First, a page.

During late August, the SEC adopted its long-awaited conflict minerals rule, which it was required to adopt under the Dodd-Frank Wall Street Reform and Consumer Protection Act. The rule is not yet on the radar-screen of most private equity and venture capital professionals. However, for the reasons discussed in this Alert, the rule is one that fund managers cannot afford to ignore.

The rule requires public companies — including those controlled by private equity, venture capital and other fund managers — to conduct supply chain diligence and make disclosures concerning specified “conflict minerals” to the extent that the minerals are necessary to the functionality or production of products manufactured or contracted to be manufactured by the public company. The first reporting period under the rule begins on Jan. 1, 2013.

Although less onerous than the proposed rule in many important respects, the final conflict minerals rule still will impose substantial compliance obligations on a significant portion of the public company universe across a wide range of industries. There is widespread use of the minerals covered by the rule and the SEC estimates that approximately 6,000 public companies will have disclosure obligations under it. Approximately 75 percent of these companies will be required to submit a Conflict Minerals Report, which requires enhanced due diligence on the source and chain of custody of the conflict minerals contained in the company’s products, and which generally must be audited.

Furthermore, although private companies are not directly subject to the conflict minerals rule, they will be indirectly affected by it, having compliance (although not public reporting) obligations to the extent that they are part of a public company’s supply chain. Some estimates place the number of affected private companies in the hundreds of thousands, ranging from small businesses to large companies and both domestic and foreign. Therefore, the rule will have a significant impact on many private equity- and venture-backed companies that are not, and never expected to go, public.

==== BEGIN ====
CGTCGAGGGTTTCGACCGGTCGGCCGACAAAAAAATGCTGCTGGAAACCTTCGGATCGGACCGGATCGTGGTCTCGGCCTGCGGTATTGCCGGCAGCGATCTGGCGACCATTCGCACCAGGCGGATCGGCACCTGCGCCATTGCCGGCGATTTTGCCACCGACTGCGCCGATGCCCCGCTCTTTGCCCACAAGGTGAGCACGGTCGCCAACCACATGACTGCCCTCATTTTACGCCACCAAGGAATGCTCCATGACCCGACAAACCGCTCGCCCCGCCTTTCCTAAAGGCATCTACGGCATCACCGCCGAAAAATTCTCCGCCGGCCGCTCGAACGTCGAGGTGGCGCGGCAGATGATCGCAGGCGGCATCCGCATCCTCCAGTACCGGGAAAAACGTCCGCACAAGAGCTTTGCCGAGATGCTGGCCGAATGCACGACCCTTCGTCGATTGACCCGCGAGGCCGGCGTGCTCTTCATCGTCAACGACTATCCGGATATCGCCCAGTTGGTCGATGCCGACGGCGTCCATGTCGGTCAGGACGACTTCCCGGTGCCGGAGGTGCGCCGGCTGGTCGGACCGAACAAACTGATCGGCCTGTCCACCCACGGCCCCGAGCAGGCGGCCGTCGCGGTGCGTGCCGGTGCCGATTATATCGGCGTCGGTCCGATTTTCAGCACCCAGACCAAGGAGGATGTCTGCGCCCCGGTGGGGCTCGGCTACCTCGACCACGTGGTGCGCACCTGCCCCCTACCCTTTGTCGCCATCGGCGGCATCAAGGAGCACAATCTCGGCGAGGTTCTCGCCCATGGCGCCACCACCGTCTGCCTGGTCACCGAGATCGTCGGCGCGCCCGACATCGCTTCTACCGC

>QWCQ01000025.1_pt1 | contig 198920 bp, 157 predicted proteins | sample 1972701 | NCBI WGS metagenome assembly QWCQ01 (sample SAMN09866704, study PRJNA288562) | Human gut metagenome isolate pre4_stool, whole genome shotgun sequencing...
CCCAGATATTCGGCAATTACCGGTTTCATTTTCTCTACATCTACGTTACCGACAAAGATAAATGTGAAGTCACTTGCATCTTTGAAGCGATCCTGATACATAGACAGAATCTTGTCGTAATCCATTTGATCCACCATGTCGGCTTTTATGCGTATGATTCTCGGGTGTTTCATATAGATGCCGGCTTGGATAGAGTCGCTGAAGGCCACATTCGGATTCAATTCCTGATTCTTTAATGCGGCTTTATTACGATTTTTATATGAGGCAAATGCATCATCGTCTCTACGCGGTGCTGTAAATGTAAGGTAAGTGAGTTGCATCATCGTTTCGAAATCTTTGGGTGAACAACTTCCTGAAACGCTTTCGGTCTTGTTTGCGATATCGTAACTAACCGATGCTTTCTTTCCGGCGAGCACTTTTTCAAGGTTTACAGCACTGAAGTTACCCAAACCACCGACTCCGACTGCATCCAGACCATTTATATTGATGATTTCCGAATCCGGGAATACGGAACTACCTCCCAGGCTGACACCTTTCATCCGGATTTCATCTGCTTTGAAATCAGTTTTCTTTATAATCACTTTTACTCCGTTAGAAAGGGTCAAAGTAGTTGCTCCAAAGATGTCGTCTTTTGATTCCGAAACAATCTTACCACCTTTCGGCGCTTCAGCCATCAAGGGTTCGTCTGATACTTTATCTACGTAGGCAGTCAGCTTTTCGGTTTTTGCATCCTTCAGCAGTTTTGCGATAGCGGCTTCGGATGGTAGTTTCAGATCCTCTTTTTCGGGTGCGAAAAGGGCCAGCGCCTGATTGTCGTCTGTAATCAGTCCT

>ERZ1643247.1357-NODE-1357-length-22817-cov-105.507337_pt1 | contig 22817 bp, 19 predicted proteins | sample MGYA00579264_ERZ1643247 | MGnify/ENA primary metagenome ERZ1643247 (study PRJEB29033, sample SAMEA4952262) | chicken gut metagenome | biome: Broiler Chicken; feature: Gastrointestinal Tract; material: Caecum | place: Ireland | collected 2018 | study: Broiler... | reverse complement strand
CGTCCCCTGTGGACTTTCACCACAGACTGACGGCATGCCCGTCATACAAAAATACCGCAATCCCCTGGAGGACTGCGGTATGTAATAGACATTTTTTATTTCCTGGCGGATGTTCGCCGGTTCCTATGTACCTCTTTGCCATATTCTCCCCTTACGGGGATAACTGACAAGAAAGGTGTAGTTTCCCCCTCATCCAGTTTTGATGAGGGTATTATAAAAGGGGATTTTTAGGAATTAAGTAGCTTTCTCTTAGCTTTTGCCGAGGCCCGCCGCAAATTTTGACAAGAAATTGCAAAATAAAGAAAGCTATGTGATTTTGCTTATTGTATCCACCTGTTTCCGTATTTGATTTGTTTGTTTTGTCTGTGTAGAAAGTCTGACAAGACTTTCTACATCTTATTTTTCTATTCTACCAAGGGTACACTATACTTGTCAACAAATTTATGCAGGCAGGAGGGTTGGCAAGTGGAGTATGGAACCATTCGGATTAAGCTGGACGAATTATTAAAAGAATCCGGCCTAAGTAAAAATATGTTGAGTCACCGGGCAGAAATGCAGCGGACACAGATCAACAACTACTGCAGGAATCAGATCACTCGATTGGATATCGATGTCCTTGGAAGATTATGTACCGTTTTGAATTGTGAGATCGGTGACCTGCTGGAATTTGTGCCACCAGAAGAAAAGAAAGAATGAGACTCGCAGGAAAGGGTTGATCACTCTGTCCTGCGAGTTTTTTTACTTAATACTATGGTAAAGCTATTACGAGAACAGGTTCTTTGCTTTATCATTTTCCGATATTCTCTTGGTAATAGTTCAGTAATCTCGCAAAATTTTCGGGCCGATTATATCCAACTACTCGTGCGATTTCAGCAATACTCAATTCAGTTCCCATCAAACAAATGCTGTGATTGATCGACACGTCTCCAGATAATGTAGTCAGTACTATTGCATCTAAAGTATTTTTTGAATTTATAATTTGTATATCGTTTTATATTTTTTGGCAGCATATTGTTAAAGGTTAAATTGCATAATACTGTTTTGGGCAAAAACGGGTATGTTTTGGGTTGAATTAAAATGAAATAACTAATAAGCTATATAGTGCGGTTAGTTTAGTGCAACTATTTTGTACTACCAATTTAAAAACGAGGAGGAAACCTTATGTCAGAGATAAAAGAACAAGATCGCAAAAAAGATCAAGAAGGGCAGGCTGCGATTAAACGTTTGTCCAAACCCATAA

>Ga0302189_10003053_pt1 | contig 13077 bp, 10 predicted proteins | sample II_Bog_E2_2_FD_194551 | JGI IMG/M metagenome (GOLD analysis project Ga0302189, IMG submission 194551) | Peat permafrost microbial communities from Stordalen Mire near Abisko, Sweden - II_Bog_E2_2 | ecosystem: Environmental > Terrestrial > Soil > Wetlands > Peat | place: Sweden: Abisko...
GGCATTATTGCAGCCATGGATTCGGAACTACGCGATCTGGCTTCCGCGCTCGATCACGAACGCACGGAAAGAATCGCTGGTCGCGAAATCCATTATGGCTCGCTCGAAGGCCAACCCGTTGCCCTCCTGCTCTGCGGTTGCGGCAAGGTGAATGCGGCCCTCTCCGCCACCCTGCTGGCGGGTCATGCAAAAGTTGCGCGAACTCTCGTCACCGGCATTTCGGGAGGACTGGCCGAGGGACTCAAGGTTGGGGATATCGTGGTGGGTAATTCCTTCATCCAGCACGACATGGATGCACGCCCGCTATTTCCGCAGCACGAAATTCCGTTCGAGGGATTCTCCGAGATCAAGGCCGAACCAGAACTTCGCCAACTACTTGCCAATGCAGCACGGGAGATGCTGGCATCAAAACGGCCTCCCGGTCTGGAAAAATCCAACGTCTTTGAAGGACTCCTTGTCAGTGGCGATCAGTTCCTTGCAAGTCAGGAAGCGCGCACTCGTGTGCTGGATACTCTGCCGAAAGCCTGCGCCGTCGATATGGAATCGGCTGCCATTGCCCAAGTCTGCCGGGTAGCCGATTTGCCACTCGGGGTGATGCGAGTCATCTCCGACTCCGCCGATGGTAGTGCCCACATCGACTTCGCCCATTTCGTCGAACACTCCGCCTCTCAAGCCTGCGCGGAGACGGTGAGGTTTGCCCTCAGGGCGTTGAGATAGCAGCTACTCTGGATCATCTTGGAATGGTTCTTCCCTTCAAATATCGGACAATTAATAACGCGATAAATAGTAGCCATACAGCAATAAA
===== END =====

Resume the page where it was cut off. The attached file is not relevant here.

For many companies, compliance costs arising out of the direct or indirect application of the conflict minerals rule will be significant. Aggregate up-front compliance costs for public companies alone are estimated in the billions of dollars and ongoing annual compliance costs are estimated in the hundreds of millions of dollars. These figures do not take into account the compliance costs that will be incurred by private companies that are part of a public company’s supply chain. For most companies, the largest portion of the compliance costs is likely to relate to the supply chain mapping and tracing exercise and related systems upgrades that will be required by the rule. The compliance challenges are further magnified by the numerous “facts and circumstances” determinations required by the rule, as well as evolving diligence and audit protocols.

SRZ’s recent Alert on the subject provides a substantially more detailed discussion of the conflict minerals rule, as well as suggested near-term action items for portfolio companies and resources to assist in compliance.

In addition to these action items, we recommend that fund managers consider approaching conflict minerals rule compliance on a portfolio-wide basis. By doing so, managers will be able to reduce the costs of compliance by portfolio companies (in some cases substantially), ensure consistency of approach across the portfolio, better manage risk and possibly offset compliance costs through additional visibility and control over portfolio company supply chains and materials sourcing.

Furthermore, beginning now, for acquisition targets, the conflict minerals rule must be taken into account as part of the diligence process.